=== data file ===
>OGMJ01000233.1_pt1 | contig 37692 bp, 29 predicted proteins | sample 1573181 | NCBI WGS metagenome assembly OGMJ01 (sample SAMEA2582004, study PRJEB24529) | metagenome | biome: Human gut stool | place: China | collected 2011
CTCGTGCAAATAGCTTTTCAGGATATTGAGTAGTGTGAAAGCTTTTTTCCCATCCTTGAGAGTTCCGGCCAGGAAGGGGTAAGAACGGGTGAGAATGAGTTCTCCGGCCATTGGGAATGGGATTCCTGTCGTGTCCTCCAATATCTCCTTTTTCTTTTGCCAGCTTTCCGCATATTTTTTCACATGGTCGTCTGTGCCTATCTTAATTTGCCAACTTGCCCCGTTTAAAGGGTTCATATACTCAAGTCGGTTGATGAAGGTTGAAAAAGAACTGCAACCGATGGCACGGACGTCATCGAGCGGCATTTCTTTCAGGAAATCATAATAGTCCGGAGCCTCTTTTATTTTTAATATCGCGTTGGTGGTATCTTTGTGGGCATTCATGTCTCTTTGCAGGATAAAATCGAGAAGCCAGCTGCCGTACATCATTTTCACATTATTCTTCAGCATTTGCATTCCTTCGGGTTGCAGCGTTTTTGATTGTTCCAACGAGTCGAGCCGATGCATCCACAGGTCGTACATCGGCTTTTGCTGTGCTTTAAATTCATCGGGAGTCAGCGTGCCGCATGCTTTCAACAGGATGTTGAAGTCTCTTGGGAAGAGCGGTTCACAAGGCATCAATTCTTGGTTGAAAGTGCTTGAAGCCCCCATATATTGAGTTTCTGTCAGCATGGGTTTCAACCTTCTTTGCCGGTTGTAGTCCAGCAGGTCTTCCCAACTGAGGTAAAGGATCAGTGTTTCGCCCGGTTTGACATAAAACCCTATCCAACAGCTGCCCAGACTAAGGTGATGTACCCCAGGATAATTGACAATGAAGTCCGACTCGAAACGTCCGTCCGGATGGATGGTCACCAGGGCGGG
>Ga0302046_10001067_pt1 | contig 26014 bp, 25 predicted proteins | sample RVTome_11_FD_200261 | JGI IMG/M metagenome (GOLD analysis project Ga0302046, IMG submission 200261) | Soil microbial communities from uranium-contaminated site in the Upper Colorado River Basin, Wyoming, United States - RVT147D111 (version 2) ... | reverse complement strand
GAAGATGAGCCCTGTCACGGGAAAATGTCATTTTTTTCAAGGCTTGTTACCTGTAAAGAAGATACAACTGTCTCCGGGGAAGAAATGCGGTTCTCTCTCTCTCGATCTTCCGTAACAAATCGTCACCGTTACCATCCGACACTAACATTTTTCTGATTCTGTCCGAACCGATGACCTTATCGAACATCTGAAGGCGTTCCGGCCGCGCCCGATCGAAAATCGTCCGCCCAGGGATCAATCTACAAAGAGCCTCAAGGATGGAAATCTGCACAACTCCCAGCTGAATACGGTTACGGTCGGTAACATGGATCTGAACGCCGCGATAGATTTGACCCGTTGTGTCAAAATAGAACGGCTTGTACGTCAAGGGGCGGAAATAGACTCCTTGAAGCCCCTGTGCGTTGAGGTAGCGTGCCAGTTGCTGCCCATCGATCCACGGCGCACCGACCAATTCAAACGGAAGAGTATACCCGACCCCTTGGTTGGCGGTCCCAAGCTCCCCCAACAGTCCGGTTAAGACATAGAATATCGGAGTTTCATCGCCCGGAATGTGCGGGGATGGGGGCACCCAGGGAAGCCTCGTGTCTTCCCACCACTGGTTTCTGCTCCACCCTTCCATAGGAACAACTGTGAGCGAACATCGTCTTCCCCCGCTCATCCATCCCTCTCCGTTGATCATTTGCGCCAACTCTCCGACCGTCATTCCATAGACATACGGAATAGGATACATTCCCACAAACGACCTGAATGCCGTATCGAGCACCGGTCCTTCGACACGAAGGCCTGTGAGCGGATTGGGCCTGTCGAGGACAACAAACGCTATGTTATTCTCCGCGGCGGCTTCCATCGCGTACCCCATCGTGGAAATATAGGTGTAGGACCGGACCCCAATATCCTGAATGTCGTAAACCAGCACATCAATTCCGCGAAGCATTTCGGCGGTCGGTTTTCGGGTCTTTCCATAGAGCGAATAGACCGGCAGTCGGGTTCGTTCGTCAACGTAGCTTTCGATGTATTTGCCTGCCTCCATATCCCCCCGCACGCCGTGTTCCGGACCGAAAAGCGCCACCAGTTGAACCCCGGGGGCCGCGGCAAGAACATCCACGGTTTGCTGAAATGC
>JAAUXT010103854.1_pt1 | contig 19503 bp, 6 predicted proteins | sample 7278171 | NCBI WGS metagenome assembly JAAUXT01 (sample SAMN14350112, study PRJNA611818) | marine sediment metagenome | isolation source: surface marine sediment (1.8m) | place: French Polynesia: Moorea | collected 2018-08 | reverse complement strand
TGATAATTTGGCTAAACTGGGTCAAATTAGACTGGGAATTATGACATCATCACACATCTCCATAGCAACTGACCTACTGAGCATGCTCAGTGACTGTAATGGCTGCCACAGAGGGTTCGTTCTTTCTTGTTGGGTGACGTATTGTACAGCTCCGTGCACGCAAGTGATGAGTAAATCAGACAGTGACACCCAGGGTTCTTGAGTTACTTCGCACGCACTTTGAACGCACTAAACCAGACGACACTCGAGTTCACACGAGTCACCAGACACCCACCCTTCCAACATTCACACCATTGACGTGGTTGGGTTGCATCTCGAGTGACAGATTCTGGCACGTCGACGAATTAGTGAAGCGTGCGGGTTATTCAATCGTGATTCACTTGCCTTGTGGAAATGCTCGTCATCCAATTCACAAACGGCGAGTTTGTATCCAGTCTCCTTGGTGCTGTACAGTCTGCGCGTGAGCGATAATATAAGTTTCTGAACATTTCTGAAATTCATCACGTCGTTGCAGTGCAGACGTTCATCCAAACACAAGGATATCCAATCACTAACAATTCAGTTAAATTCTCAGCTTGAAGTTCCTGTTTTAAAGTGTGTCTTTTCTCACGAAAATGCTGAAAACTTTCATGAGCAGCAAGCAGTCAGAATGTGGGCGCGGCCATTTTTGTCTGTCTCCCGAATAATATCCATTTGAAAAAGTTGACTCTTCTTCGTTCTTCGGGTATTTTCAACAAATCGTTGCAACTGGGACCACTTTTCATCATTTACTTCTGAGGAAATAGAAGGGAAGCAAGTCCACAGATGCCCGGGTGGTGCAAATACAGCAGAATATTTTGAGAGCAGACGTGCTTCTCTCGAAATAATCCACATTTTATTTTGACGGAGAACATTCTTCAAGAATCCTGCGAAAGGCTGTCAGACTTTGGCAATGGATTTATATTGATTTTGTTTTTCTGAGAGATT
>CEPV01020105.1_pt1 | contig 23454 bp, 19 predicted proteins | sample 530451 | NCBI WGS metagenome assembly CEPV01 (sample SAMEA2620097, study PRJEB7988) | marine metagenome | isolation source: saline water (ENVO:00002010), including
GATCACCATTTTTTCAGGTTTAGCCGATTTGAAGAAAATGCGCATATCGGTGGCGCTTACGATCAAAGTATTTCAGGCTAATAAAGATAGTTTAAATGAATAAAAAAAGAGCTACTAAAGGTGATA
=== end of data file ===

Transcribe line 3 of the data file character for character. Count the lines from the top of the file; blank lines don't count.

>Ga0302046_10001067_pt1 | contig 26014 bp, 25 predicted proteins | sample RVTome_11_FD_200261 | JGI IMG/M metagenome (GOLD analysis project Ga0302046, IMG submission 200261) | Soil microbial communities from uranium-contaminated site in the Upper Colorado River Basin, Wyoming, United States - RVT147D111 (version 2) ... | reverse complement strand